Why does the asylum process take so long?
This sounds fairly simple and theoretically, the process shouldn’t take all that long. Unfortunately, that is not the case — and in fact, this process can often take years. One reason for this is the sheer number of pending cases in U.S. immigration courts.
According to some estimates, there were nearly 700,000 open deportation cases in these courts as of March 2018. The American Immigration Council also notes that the average wait for people who had immigration court cases and ultimately received some form of relief — including but not limited to asylum — by that time was more than 1,000 days.
To make matters even worse, asylum seekers are often separated from the relatives who came with them while their cases are pending. Even if they are not detained, finding work and legal assistance during this time is also complicated.
Why are some asylum seekers detained?
By law, “arriving asylum seekers,” or those who claim they need protection when they get to an official port of entry, have a right to stay here while their case is open. But because the government disputes this, many people lawfully seeking safety here are separated from their families and detained — often for prolonged periods.
Even after the government led by U.S. President Donald Trump claimed that it ended its “zero tolerance” immigration policy, which resulted in the separation of children and parents who entered the country illegally, the media reported ongoing issues. Specifically, news outlets reported that families who listened to the government and came to official ports of entry seeking asylum were still being turned away or separated and that people were still being detained.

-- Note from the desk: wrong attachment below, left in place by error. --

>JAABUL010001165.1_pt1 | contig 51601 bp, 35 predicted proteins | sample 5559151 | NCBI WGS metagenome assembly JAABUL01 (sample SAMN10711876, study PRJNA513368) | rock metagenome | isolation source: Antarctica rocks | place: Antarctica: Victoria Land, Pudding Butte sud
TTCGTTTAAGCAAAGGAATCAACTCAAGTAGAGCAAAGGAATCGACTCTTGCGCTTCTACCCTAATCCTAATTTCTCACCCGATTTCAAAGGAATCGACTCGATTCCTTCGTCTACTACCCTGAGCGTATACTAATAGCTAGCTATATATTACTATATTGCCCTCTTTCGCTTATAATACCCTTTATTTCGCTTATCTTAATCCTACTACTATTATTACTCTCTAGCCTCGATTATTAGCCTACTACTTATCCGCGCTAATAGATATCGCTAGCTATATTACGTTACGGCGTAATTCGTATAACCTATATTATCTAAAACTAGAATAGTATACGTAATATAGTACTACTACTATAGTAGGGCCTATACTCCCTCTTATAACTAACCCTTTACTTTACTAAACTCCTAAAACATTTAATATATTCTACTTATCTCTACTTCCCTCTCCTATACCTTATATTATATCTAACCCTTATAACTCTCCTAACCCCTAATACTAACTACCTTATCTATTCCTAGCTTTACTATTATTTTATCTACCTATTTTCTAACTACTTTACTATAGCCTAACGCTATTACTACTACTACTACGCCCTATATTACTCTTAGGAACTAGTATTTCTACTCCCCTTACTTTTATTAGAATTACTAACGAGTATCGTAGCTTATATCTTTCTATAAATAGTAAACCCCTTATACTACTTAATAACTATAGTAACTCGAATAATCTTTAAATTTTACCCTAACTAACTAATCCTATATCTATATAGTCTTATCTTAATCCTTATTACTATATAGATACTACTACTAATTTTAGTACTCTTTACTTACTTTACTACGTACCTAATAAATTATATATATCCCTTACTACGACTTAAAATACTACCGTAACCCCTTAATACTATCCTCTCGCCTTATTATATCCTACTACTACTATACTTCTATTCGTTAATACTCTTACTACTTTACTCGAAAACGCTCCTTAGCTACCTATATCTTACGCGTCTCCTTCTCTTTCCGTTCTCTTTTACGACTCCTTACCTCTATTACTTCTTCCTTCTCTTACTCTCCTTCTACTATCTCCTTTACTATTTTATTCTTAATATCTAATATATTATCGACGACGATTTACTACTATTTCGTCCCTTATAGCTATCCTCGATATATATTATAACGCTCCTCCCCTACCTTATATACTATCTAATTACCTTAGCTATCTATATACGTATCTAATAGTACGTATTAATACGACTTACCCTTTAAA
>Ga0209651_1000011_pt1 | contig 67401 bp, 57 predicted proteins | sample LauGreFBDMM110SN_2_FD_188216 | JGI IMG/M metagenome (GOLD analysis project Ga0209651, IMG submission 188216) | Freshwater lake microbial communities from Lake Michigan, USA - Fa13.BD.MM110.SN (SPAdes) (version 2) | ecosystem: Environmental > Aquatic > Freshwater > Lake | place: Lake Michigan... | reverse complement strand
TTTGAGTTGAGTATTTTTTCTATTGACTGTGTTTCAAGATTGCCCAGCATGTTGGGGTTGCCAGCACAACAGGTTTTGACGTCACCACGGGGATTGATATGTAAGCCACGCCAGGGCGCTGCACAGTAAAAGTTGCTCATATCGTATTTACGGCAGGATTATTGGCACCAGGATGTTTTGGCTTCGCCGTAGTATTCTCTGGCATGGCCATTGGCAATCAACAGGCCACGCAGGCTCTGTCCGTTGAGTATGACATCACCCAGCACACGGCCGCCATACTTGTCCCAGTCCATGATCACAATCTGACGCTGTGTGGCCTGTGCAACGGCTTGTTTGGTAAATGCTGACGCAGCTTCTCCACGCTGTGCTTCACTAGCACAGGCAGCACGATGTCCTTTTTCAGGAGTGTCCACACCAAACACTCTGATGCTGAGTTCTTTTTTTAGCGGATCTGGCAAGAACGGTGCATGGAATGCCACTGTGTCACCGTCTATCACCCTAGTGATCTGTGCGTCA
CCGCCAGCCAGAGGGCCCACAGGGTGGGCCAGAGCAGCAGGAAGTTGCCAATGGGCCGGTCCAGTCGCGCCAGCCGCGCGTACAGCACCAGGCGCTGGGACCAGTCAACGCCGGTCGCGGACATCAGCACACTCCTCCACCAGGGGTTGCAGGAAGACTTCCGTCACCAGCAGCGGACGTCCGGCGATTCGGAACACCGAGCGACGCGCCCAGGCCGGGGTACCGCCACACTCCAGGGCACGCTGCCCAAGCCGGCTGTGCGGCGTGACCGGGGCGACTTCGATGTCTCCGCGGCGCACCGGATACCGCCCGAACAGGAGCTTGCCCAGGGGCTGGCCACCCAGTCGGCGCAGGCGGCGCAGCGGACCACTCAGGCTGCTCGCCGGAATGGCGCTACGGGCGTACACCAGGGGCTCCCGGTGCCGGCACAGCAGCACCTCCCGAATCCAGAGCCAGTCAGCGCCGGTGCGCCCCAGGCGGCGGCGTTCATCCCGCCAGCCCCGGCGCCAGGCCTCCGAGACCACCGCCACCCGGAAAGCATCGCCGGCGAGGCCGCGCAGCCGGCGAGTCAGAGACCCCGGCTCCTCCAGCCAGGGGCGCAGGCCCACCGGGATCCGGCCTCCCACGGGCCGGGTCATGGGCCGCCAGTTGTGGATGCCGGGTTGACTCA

One of the explanations for this, as The Texas Tribune reported in a July 2018 article, is that an idiosyncrasy of U.S. immigration law prevents people who seek asylum at official ports of entry, rather than risking an illegal border crossing, from being bonded out of immigration detention by a judge. Instead, their only hope for freedom while their case is pending is “parole” — or short-term release from immigration detention — and these decisions can only be made by Immigration and Customs Enforcement (ICE).
Sadly, their chances of getting parole are slim. As the Tribune also reported, ICE officials working while President Barack Obama was in office had tremendous leeway when it came to granting parole. Last year, however, the Trump administration reversed that policy and the ACLU alleges that parole rates dropped drastically.
In the summer of 2018, a federal judge ordered the government to review parole decisions for numerous asylum seekers held in “immigration jail” for prolonged periods, ranging from months to years. Specifically, the judge ordered the government to release those detainees if they’re moving forward with their asylum cases and if they’re not a flight risk or a danger to the community. However, that was limited to cases involving only five U.S. immigration offices across the country.
If you were detained, know someone who was detained, or fear that a loved one was detained after seeking asylum at an official port of entry on the U.S.-Mexico border, it is crucial that you get legal advice as soon as possible. Don’t be intimidated or scared — you have a right to speak with an experienced immigration attorney who will fight for you. Contact us today.